59. Mr. ROMAN (Assistant Secretary of the Committee) said that document A/CONF.97/C.2/L.17 contained a revised version of article J [became CISG article 99 ], replacing that contained in document A/CONF.97/6, which had been prepared by the Office of Legal Affairs subsequent to the issuance of the latter document.
60. Members of the Committee would note, inter alia, that account had been taken in the revised draft of the suggestion by the United Kingdom, in document A/CONF.97/C.2/L.12 (with a corrigendum affecting the French text only), that the question of the date on which denunciations of the 1964 Conventions should become effective could not be determined in the provisions of the new Convention, since that was a matter governed by the texts of the 1964 Conventions themselves. The Secretariat concurred with that view, and the original draft of paragraphs 3, 4 and 5 of article J [became CISG article 99 ] had been modified accordingly.
61. In connection with the above consideration, moreover, a new text had been prepared for paragraph 6, which was a procedural measure designed to ensure coordination between the entry into force of the new Convention and the cessation of effect of the 1964 Conventions. The Secretariat believed that the co-ordination would be such as to permit the 13-month period after the date of deposit of the [tenth] instrument, as initially proposed, to be reduced to 12 months, and had revised the draft text of article J (1) [became CISG article 99(1) ] accordingly.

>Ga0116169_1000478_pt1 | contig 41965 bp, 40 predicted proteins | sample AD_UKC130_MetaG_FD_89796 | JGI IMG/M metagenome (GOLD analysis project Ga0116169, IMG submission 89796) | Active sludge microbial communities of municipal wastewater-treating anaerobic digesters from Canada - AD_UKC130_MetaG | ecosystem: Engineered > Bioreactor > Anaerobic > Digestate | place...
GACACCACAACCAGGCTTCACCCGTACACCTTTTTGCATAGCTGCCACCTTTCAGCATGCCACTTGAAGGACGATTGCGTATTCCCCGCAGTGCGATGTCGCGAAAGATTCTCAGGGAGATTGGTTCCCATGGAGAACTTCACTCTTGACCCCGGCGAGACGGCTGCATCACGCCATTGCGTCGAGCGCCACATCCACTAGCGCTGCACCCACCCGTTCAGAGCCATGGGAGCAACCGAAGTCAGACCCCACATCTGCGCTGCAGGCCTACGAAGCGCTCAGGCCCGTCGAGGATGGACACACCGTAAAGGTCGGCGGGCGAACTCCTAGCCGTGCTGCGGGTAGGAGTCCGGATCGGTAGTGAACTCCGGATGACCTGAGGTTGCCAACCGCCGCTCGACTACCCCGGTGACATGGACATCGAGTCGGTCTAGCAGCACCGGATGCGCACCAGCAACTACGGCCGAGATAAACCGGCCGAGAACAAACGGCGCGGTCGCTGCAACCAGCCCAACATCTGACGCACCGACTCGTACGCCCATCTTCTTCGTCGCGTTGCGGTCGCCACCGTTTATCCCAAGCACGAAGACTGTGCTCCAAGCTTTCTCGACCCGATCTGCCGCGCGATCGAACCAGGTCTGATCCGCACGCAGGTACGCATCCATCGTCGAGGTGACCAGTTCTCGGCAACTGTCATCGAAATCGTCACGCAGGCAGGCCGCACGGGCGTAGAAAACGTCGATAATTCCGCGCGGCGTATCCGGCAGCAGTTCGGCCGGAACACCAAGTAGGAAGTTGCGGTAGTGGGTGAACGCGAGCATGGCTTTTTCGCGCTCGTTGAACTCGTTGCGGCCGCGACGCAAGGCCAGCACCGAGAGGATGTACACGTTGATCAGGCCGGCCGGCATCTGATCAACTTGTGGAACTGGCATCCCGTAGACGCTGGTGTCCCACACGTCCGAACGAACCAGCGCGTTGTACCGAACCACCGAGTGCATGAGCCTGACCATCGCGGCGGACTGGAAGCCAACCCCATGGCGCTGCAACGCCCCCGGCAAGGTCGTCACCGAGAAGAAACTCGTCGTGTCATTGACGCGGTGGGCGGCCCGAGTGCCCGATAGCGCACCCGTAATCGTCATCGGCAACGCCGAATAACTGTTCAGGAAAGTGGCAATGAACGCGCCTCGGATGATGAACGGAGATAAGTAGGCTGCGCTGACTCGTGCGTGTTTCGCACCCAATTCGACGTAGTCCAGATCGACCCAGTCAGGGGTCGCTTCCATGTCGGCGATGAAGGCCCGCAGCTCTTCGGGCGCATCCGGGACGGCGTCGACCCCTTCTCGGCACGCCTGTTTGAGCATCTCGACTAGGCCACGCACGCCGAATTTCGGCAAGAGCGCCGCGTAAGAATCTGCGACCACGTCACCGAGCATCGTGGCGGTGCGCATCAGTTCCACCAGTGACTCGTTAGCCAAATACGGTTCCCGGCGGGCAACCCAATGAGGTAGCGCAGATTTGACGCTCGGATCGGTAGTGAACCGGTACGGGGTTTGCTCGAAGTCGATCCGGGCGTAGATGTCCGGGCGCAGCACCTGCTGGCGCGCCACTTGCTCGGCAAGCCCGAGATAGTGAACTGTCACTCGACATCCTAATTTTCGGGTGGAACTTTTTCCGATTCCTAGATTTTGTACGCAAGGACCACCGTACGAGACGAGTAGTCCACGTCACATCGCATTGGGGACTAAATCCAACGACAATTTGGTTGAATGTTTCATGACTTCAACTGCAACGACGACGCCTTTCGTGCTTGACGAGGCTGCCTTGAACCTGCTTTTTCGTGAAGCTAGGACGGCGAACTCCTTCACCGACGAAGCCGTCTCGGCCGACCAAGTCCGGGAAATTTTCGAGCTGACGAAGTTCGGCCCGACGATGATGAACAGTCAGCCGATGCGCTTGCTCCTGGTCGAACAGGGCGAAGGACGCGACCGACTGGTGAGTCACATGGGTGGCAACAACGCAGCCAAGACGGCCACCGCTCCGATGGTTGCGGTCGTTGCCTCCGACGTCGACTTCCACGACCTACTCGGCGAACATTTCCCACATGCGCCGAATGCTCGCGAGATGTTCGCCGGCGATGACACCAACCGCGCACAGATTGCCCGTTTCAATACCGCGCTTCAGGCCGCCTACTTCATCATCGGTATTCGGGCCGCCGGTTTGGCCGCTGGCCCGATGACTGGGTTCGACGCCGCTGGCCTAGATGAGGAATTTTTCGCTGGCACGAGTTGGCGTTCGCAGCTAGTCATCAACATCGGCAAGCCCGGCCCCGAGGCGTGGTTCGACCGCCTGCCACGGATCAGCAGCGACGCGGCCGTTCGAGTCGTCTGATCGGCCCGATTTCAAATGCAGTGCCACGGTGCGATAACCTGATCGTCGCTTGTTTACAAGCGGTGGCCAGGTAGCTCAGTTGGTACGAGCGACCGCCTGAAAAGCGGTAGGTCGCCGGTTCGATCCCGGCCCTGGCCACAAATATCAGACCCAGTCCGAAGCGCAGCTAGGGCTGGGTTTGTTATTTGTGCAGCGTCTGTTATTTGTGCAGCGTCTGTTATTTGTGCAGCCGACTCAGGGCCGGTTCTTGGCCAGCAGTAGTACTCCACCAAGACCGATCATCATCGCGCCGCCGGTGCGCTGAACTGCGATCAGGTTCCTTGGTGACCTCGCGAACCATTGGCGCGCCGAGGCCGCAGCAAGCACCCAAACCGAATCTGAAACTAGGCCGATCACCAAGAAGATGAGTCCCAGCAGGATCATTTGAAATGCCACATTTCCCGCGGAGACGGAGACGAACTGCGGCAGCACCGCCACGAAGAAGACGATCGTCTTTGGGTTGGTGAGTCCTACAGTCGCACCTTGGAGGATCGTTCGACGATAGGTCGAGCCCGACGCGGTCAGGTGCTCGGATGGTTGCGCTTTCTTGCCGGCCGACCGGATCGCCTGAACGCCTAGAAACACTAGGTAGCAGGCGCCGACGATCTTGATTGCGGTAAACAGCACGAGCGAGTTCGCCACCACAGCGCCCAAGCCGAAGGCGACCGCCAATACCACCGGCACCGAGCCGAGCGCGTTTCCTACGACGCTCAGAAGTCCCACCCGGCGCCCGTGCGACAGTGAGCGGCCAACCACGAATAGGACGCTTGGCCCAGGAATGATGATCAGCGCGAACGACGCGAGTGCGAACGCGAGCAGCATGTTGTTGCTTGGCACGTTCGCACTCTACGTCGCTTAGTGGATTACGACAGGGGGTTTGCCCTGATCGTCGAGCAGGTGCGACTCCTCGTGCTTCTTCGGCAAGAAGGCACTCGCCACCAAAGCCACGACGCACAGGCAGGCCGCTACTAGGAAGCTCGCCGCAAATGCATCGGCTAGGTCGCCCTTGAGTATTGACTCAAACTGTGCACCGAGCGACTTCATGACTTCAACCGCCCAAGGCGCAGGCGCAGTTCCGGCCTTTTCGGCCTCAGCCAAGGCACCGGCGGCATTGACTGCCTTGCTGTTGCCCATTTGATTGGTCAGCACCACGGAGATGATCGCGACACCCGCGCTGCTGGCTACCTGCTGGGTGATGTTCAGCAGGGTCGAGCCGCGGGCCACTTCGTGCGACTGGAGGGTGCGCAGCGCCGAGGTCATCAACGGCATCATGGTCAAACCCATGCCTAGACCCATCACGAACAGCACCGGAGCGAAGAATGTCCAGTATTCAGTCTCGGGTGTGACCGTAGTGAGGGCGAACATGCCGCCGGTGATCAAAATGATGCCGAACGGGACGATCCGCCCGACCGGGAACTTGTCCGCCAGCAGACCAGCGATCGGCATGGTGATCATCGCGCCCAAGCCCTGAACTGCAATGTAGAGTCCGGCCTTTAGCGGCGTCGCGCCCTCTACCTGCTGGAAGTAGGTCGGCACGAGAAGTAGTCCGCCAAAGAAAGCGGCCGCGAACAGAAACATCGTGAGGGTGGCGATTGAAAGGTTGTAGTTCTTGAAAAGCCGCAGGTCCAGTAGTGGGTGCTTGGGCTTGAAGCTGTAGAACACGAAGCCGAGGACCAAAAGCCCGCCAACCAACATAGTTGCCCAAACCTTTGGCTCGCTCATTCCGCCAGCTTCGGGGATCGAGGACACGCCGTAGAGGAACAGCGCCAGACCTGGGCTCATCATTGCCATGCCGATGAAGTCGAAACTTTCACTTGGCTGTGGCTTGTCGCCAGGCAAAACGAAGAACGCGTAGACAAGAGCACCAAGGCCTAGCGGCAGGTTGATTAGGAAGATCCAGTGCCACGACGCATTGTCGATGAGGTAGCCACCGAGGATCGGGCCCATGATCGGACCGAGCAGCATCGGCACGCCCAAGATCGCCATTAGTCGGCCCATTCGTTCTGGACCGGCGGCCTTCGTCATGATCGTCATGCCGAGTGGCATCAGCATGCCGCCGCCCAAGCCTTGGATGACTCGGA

62. The Secretariat further approved, as more appropriate, the United Kingdom proposal in document A/CONF.97/C.2/L.8 that the words "(including an instrument which contains a declaration pursuant to article G [became CISG article 92 ])" be substituted for the words in round brackets in the original draft of paragraph 1.
63. The CHAIRMAN noted that the relevant documentation had not yet been distributed in all the working languages, and suggested that consideration of article be deferred.
64. It was so agreed.
65. Mr. SONO (Japan) observed that document A/CONF.97/DC/L.3, containing the text of draft articles as adopted by the Second Committee for consideration by the Drafting Committee, neglected to point out that the Drafting Committee had also been entrusted with the task of harmonizing the language of article (X) [became CISG article 96 ] with that employed in other parts of the draft Convention [A/CONF.97/C.2/SR.3, paragraphs 20 and 21 ]. He reiterated his own concern that it should be made perfectly clear that the declarations referred to in that article could not be applied retroactively.
66. Mr. ENDERLEIN (Secretary of the committee) agreed that such a decision had been taken. The Drafting Committee would also be asked, inter alia, to ensure that the text of article (X) [became CISG article 96 ] was compatible with that adopted by the First Committee for article 11 [became CISG article 12 ].